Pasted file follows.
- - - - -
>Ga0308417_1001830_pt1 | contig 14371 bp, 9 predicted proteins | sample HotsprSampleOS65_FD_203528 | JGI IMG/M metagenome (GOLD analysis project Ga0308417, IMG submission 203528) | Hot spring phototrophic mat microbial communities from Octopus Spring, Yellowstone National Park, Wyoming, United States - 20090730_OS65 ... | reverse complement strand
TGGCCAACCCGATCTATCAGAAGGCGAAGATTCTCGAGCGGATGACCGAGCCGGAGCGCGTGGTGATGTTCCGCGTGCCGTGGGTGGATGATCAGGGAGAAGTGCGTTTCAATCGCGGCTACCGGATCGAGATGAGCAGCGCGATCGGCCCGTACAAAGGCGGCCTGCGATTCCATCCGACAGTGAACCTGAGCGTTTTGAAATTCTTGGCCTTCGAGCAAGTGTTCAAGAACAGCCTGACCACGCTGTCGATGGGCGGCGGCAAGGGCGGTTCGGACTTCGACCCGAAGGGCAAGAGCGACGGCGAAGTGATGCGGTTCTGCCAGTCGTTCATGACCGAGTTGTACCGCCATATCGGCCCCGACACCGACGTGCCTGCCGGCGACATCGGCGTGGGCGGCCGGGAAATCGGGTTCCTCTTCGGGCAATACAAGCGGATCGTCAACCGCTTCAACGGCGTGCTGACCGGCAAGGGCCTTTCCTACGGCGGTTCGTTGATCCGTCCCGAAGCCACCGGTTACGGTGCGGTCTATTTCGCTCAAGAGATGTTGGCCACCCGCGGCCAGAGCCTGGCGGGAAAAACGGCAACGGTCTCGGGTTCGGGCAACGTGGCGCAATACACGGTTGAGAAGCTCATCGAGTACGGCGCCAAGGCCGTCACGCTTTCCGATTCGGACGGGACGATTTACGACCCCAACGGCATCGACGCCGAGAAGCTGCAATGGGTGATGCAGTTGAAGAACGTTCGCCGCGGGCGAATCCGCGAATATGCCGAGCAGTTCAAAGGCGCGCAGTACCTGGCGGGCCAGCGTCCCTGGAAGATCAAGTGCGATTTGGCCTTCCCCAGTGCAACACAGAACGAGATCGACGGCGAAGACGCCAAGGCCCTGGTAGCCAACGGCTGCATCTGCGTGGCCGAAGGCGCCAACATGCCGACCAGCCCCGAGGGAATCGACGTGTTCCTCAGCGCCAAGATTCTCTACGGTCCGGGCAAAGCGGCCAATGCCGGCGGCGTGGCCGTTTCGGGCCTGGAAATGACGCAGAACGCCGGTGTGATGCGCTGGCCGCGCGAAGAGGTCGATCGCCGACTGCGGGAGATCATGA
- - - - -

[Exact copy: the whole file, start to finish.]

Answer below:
>Ga0308417_1001830_pt1 | contig 14371 bp, 9 predicted proteins | sample HotsprSampleOS65_FD_203528 | JGI IMG/M metagenome (GOLD analysis project Ga0308417, IMG submission 203528) | Hot spring phototrophic mat microbial communities from Octopus Spring, Yellowstone National Park, Wyoming, United States - 20090730_OS65 ... | reverse complement strand
TGGCCAACCCGATCTATCAGAAGGCGAAGATTCTCGAGCGGATGACCGAGCCGGAGCGCGTGGTGATGTTCCGCGTGCCGTGGGTGGATGATCAGGGAGAAGTGCGTTTCAATCGCGGCTACCGGATCGAGATGAGCAGCGCGATCGGCCCGTACAAAGGCGGCCTGCGATTCCATCCGACAGTGAACCTGAGCGTTTTGAAATTCTTGGCCTTCGAGCAAGTGTTCAAGAACAGCCTGACCACGCTGTCGATGGGCGGCGGCAAGGGCGGTTCGGACTTCGACCCGAAGGGCAAGAGCGACGGCGAAGTGATGCGGTTCTGCCAGTCGTTCATGACCGAGTTGTACCGCCATATCGGCCCCGACACCGACGTGCCTGCCGGCGACATCGGCGTGGGCGGCCGGGAAATCGGGTTCCTCTTCGGGCAATACAAGCGGATCGTCAACCGCTTCAACGGCGTGCTGACCGGCAAGGGCCTTTCCTACGGCGGTTCGTTGATCCGTCCCGAAGCCACCGGTTACGGTGCGGTCTATTTCGCTCAAGAGATGTTGGCCACCCGCGGCCAGAGCCTGGCGGGAAAAACGGCAACGGTCTCGGGTTCGGGCAACGTGGCGCAATACACGGTTGAGAAGCTCATCGAGTACGGCGCCAAGGCCGTCACGCTTTCCGATTCGGACGGGACGATTTACGACCCCAACGGCATCGACGCCGAGAAGCTGCAATGGGTGATGCAGTTGAAGAACGTTCGCCGCGGGCGAATCCGCGAATATGCCGAGCAGTTCAAAGGCGCGCAGTACCTGGCGGGCCAGCGTCCCTGGAAGATCAAGTGCGATTTGGCCTTCCCCAGTGCAACACAGAACGAGATCGACGGCGAAGACGCCAAGGCCCTGGTAGCCAACGGCTGCATCTGCGTGGCCGAAGGCGCCAACATGCCGACCAGCCCCGAGGGAATCGACGTGTTCCTCAGCGCCAAGATTCTCTACGGTCCGGGCAAAGCGGCCAATGCCGGCGGCGTGGCCGTTTCGGGCCTGGAAATGACGCAGAACGCCGGTGTGATGCGCTGGCCGCGCGAAGAGGTCGATCGCCGACTGCGGGAGATCATGA